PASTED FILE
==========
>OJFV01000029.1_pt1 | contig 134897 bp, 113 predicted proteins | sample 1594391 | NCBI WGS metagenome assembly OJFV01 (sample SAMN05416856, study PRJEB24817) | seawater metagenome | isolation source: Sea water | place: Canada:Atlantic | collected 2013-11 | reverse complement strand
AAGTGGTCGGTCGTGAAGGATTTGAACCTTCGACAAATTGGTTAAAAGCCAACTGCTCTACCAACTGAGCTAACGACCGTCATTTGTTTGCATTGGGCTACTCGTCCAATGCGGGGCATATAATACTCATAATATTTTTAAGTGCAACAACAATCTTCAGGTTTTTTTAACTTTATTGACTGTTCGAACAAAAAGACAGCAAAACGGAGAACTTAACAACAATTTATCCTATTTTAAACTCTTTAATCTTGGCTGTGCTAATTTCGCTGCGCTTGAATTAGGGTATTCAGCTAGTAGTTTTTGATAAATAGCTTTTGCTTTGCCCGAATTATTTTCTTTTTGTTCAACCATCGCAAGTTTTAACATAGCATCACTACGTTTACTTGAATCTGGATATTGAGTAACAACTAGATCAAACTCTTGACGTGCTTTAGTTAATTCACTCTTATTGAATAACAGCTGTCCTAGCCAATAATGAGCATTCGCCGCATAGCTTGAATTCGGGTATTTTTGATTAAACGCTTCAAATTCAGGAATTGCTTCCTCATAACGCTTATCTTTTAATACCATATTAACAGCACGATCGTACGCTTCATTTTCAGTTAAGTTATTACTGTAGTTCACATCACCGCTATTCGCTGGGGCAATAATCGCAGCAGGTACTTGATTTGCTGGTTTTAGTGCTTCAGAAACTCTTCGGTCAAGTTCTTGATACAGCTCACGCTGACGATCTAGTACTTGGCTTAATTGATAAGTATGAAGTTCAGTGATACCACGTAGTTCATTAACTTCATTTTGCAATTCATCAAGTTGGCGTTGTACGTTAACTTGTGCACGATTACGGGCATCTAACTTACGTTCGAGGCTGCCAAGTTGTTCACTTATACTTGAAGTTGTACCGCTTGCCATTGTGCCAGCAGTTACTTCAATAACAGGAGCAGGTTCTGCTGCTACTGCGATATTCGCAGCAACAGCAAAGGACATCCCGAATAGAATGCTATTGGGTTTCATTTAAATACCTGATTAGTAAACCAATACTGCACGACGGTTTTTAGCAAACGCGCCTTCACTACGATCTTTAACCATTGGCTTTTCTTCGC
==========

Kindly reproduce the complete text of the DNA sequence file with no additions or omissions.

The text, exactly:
>OJFV01000029.1_pt1 | contig 134897 bp, 113 predicted proteins | sample 1594391 | NCBI WGS metagenome assembly OJFV01 (sample SAMN05416856, study PRJEB24817) | seawater metagenome | isolation source: Sea water | place: Canada:Atlantic | collected 2013-11 | reverse complement strand
AAGTGGTCGGTCGTGAAGGATTTGAACCTTCGACAAATTGGTTAAAAGCCAACTGCTCTACCAACTGAGCTAACGACCGTCATTTGTTTGCATTGGGCTACTCGTCCAATGCGGGGCATATAATACTCATAATATTTTTAAGTGCAACAACAATCTTCAGGTTTTTTTAACTTTATTGACTGTTCGAACAAAAAGACAGCAAAACGGAGAACTTAACAACAATTTATCCTATTTTAAACTCTTTAATCTTGGCTGTGCTAATTTCGCTGCGCTTGAATTAGGGTATTCAGCTAGTAGTTTTTGATAAATAGCTTTTGCTTTGCCCGAATTATTTTCTTTTTGTTCAACCATCGCAAGTTTTAACATAGCATCACTACGTTTACTTGAATCTGGATATTGAGTAACAACTAGATCAAACTCTTGACGTGCTTTAGTTAATTCACTCTTATTGAATAACAGCTGTCCTAGCCAATAATGAGCATTCGCCGCATAGCTTGAATTCGGGTATTTTTGATTAAACGCTTCAAATTCAGGAATTGCTTCCTCATAACGCTTATCTTTTAATACCATATTAACAGCACGATCGTACGCTTCATTTTCAGTTAAGTTATTACTGTAGTTCACATCACCGCTATTCGCTGGGGCAATAATCGCAGCAGGTACTTGATTTGCTGGTTTTAGTGCTTCAGAAACTCTTCGGTCAAGTTCTTGATACAGCTCACGCTGACGATCTAGTACTTGGCTTAATTGATAAGTATGAAGTTCAGTGATACCACGTAGTTCATTAACTTCATTTTGCAATTCATCAAGTTGGCGTTGTACGTTAACTTGTGCACGATTACGGGCATCTAACTTACGTTCGAGGCTGCCAAGTTGTTCACTTATACTTGAAGTTGTACCGCTTGCCATTGTGCCAGCAGTTACTTCAATAACAGGAGCAGGTTCTGCTGCTACTGCGATATTCGCAGCAACAGCAAAGGACATCCCGAATAGAATGCTATTGGGTTTCATTTAAATACCTGATTAGTAAACCAATACTGCACGACGGTTTTTAGCAAACGCGCCTTCACTACGATCTTTAACCATTGGCTTTTCTTCGC